An article running in the Vancouver Sun, and a vitally important fishery-fish issue:
“DFO recognizes that there are ‘resident herring’ that remain in the Strait of Georgia stock assessment area throughout the year, but scientific evidence does not support the notion that these are separate stocks,” DFO scientists wrote in an email interview. “A number of tagging and genetic research studies examining herring stock structure do not provide evidence to support the existence of a local resident herring population in the Strait of Georgia.”
But not all scientists agree.
University of British Columbia fisheries scientist Tony Pitcher said that B.C.’s bays and inlets were once home to unique inshore herring stocks that returned to spawn in the same places year after year, in much the same way that salmon return to the spawning grounds on which they were born.
“Local herring stocks aren’t exactly resident, but they are quasi-resident, because they joined the big migratory stock for summer feeding but returned in the winter to their spawning areas and stay there through the winter and spring,” said Pitcher.
Where commercial fishing has damaged inshore herring stocks, recovery has been slow and in some cases the fish have never returned.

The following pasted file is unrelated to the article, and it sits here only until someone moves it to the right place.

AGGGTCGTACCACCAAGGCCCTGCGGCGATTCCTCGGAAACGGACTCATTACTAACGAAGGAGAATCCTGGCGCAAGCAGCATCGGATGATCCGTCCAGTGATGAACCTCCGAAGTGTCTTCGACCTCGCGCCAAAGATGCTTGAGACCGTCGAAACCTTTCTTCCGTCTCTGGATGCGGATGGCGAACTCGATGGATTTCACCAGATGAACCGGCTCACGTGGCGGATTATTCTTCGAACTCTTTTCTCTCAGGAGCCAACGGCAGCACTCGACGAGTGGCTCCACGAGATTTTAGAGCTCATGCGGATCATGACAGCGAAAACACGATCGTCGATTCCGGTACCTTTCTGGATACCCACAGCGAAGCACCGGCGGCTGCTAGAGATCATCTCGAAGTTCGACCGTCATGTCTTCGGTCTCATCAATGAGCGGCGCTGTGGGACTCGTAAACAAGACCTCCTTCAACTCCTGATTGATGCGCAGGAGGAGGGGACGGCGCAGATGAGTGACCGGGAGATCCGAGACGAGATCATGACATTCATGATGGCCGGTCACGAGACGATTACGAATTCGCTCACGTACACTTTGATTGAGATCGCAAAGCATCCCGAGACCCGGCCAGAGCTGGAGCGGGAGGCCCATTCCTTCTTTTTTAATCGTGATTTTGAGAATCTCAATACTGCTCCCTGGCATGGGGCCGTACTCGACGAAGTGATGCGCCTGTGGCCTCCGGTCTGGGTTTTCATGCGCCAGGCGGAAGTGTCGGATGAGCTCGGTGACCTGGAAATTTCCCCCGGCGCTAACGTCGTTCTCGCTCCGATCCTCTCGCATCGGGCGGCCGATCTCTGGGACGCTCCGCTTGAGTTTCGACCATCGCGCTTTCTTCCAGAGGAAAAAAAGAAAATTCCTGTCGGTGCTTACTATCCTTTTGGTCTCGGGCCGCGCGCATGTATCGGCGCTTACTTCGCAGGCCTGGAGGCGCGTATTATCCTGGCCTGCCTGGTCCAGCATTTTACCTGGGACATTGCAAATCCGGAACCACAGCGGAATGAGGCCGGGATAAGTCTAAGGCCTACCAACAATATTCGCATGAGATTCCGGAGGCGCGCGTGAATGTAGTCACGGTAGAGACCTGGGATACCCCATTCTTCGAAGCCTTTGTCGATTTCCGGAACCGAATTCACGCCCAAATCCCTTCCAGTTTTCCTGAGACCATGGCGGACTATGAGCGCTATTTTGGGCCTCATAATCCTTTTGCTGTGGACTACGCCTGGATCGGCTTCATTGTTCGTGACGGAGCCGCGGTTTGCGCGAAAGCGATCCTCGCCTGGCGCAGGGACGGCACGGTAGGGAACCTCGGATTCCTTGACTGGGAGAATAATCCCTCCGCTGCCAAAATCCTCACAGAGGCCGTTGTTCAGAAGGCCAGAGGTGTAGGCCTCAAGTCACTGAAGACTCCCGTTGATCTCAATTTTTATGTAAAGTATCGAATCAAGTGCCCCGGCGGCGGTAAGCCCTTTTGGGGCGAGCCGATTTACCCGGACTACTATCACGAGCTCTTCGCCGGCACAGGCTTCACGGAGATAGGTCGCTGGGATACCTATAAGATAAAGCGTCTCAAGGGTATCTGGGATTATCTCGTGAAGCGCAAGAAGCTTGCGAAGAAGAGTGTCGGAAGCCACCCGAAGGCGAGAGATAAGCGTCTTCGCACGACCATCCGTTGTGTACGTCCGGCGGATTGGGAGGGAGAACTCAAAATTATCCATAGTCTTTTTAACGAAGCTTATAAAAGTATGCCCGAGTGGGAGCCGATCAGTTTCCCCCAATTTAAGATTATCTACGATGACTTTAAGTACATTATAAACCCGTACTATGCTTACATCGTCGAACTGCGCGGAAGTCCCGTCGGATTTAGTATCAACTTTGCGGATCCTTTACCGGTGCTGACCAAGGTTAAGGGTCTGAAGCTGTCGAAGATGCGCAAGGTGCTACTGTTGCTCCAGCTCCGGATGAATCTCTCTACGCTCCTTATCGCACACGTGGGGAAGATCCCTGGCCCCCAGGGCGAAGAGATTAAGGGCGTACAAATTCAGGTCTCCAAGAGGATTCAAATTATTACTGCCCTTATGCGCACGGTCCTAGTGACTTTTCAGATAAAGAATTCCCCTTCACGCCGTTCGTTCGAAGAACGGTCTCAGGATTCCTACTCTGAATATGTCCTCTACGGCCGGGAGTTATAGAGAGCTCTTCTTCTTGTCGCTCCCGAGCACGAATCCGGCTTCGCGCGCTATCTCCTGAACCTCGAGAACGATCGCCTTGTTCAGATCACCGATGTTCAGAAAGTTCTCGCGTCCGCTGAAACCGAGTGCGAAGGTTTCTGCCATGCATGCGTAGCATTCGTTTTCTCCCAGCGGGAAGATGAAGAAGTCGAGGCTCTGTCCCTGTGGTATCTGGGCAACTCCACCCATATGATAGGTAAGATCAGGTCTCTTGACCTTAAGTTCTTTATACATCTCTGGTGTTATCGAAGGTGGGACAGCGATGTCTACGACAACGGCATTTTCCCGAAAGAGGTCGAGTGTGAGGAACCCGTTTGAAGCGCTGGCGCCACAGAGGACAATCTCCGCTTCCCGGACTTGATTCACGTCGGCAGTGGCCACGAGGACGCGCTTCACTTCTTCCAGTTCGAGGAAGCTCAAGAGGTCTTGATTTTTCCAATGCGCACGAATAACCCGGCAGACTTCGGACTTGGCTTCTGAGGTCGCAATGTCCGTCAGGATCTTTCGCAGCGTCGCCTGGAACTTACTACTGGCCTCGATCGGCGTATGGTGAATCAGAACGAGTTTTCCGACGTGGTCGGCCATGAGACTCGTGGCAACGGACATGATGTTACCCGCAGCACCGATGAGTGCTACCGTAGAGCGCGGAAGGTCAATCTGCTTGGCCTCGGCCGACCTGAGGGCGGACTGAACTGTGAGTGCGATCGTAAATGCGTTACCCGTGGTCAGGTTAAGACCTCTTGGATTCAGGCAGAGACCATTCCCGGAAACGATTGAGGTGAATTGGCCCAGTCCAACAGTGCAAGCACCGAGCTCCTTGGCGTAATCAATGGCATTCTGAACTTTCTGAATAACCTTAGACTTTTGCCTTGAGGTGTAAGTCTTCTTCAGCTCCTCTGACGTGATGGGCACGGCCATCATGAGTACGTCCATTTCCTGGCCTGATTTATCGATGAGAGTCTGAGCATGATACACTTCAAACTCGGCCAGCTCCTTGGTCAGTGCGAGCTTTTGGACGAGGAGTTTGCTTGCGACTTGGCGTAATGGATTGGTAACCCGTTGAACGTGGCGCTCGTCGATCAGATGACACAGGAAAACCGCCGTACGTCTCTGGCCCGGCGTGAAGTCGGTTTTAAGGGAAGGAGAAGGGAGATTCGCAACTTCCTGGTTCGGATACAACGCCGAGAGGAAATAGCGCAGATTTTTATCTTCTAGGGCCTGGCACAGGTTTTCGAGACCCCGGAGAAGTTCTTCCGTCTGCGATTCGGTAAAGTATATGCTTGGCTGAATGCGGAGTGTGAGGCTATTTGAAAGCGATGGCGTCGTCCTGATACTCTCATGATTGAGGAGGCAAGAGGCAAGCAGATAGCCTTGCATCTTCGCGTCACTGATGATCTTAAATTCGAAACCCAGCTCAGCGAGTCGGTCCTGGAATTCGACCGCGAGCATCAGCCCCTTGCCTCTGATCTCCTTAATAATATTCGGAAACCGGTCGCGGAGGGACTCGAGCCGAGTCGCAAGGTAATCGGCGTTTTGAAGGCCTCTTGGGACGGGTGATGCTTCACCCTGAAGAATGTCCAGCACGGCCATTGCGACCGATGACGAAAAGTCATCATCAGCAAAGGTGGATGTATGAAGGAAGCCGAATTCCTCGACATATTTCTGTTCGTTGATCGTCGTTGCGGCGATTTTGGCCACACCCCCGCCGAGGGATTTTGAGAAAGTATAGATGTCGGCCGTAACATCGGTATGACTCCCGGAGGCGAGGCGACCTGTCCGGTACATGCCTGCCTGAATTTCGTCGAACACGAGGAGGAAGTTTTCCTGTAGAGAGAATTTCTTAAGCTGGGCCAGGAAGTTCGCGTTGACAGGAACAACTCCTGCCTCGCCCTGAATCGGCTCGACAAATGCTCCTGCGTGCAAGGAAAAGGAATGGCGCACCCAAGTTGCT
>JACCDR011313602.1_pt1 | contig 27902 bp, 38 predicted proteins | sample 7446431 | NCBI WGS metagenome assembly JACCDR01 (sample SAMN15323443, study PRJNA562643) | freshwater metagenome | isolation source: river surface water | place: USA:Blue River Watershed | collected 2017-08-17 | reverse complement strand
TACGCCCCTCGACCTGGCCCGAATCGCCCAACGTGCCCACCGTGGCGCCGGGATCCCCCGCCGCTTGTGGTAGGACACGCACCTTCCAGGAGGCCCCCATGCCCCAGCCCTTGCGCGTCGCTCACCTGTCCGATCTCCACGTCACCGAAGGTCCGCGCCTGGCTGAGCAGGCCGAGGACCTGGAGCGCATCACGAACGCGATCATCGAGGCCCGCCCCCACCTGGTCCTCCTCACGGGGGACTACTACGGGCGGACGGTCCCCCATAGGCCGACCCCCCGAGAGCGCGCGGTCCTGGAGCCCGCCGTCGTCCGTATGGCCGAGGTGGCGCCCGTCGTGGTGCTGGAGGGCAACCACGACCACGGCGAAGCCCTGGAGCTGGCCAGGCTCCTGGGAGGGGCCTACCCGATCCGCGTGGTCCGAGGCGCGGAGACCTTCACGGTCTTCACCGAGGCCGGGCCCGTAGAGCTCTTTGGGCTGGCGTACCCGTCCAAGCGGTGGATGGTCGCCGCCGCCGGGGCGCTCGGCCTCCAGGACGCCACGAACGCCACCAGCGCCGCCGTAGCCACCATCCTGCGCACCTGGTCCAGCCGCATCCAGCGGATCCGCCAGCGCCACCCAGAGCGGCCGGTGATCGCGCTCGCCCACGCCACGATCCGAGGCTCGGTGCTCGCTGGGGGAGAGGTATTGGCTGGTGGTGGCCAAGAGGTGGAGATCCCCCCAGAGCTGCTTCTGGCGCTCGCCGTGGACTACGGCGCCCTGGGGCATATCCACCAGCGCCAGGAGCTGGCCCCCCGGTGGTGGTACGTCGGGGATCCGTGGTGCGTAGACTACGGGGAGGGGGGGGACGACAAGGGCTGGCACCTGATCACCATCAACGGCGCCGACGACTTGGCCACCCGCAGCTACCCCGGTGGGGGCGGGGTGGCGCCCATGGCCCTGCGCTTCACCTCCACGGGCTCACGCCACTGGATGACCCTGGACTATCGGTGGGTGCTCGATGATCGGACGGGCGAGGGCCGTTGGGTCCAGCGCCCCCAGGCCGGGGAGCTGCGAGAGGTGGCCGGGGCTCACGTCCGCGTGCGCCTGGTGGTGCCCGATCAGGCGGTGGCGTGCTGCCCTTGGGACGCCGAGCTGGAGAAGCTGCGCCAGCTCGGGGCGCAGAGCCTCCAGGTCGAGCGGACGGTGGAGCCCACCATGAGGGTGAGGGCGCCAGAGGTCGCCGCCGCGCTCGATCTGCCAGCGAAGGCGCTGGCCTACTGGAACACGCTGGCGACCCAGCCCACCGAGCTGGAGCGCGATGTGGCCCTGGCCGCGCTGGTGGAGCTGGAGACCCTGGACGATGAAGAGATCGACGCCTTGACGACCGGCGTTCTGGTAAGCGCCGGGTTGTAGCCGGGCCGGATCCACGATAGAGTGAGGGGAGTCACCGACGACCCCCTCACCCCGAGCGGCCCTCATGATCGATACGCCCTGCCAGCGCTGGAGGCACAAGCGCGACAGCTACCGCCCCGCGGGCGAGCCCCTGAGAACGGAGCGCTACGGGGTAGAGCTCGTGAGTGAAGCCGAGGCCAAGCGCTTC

“It looks like the Skidegate stock has never come back, despite efforts to try to protect it,” Pitcher said.
First nations up and down the coast are convinced that past mismanagement of the herring fishery has resulted in the extinction of local resident stocks that used to support their ancient marine economy.
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So where is the burden of proof supposed to be in these types of issues?
DFO purports to be about “conservation” first.
As well as operating under the ‘precautionary principle’ — so if there’s doubt on this issue then why open herring fisheries?
So, why take the risk?
Aren’t herring one of those crucial components of the food chain? — e.g. for endangered Fraser and East Coast Vancouver Is. Chinook salmon, which in turn are an essential food source for endangered resident Orcas in the Salish Sea (Georgia Strait). (Cull the endangered Orcas?)
How does this make sense?
Simply because some ‘scientists’ at DFO have decided there’s not enough information to label these ‘resident’ stocks — they they are fair game for fisheries?
Where’s the sense in this?
Is this not a ministry that needs a fundamental overall? Should there not be a process similar to the many calls for change, and actual change occurring within the RCMP — for example, independent reviews by citizens?
There is a fundamental problem when the same ministry that opens fisheries for commercial economic benefit is also fundamentally responsible for ‘conserving’ fish stocks.
The simple definition of ‘conservation’ and ‘preservation’ do not jive with the act of removing indigenous organisms from ecosystems — especially organisms as crucial to the food chain as herring.
Time for a fundamental overall… as opposed to these expensive judicial/public inquiries and endless court cases against a ministry that is broken, lost, and flailing.